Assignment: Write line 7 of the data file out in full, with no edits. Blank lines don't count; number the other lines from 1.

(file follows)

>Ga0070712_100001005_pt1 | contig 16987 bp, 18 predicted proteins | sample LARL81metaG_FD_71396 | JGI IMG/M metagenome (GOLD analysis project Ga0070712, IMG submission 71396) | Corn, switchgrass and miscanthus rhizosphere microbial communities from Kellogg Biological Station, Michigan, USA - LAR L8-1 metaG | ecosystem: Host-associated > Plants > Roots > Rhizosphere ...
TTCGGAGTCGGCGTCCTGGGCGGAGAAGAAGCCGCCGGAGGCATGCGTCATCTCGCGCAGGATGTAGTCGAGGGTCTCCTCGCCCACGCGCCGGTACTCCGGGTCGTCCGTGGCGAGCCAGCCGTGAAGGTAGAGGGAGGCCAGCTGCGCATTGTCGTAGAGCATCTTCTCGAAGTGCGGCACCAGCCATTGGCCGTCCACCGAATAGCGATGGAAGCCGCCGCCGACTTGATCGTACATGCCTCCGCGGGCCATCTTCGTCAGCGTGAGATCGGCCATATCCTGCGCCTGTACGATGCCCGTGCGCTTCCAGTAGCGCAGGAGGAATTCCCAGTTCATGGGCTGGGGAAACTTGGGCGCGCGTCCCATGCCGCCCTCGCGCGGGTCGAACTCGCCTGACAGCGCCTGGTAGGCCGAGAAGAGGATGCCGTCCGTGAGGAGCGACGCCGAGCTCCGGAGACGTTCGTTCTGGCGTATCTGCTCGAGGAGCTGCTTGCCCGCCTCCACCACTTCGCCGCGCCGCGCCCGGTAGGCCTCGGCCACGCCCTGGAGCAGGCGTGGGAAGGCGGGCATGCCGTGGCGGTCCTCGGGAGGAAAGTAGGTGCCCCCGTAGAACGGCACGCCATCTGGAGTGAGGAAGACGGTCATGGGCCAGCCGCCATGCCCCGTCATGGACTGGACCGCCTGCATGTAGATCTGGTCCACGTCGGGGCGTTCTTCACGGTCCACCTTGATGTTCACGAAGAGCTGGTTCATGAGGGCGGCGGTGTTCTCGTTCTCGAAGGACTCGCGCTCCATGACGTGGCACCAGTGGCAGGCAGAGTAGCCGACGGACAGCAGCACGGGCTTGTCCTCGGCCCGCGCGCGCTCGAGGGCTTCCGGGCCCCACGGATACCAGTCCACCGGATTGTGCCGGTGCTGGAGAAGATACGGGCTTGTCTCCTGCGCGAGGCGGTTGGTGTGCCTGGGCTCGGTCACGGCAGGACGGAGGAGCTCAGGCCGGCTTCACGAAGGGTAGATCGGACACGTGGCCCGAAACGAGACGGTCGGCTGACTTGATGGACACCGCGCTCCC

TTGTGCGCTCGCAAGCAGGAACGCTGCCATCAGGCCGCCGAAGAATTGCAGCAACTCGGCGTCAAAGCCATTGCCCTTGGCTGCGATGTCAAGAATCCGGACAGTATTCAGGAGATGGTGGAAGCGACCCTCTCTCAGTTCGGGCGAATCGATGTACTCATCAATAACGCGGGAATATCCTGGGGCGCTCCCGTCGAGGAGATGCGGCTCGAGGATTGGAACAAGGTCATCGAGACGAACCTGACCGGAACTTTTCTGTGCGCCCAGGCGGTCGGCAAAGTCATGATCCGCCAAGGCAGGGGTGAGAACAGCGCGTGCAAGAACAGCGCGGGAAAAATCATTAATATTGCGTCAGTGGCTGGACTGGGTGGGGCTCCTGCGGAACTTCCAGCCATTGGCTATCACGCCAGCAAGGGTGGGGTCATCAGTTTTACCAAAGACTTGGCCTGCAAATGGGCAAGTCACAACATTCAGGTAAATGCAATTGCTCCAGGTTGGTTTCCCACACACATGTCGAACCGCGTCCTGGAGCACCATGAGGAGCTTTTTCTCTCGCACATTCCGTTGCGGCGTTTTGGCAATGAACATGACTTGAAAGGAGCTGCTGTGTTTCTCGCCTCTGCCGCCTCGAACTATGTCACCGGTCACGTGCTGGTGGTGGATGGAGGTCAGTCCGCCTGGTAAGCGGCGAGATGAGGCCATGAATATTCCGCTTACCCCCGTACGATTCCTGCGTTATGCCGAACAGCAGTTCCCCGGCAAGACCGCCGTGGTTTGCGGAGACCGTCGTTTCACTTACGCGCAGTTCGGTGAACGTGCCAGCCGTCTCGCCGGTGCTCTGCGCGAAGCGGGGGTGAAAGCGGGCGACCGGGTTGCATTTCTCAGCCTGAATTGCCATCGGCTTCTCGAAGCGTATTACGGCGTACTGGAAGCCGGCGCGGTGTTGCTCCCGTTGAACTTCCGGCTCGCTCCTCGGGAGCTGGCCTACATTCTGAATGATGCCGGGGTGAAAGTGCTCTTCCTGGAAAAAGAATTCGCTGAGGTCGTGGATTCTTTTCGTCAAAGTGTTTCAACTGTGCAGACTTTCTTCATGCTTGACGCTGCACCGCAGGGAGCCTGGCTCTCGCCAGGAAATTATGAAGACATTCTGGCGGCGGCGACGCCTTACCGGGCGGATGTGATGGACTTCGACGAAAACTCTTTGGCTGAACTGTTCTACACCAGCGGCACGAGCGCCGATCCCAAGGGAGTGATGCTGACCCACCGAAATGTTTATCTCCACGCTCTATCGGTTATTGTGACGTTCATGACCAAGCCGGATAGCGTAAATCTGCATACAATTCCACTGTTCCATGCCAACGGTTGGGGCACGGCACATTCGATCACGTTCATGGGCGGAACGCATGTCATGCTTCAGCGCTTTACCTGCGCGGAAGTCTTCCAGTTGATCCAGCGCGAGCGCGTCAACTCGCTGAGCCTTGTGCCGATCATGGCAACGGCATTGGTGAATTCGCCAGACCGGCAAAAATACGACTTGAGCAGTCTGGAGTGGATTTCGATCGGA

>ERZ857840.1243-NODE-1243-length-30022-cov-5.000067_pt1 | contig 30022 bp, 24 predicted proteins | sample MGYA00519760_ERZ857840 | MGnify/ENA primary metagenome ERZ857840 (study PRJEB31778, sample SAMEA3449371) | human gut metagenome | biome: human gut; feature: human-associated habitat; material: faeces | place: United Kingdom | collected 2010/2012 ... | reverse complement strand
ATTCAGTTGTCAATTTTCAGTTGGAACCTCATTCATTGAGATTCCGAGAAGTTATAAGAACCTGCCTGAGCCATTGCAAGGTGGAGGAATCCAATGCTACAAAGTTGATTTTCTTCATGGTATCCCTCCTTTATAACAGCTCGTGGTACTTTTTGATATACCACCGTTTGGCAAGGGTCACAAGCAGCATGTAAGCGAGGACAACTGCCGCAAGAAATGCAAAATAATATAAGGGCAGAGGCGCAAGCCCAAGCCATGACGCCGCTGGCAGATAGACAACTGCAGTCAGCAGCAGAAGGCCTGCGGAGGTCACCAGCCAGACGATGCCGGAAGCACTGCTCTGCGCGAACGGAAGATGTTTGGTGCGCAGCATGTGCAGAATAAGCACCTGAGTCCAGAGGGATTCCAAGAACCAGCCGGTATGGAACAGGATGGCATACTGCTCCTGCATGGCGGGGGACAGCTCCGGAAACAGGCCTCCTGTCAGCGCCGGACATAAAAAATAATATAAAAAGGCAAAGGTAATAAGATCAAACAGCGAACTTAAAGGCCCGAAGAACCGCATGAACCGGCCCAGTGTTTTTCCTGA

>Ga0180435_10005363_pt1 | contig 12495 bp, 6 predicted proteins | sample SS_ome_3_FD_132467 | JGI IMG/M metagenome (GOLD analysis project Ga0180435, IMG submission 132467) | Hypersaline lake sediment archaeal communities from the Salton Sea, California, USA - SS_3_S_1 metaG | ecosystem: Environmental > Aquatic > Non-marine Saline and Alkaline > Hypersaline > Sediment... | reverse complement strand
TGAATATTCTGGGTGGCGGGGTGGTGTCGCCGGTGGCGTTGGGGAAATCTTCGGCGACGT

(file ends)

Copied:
TGAATATTCTGGGTGGCGGGGTGGTGTCGCCGGTGGCGTTGGGGAAATCTTCGGCGACGT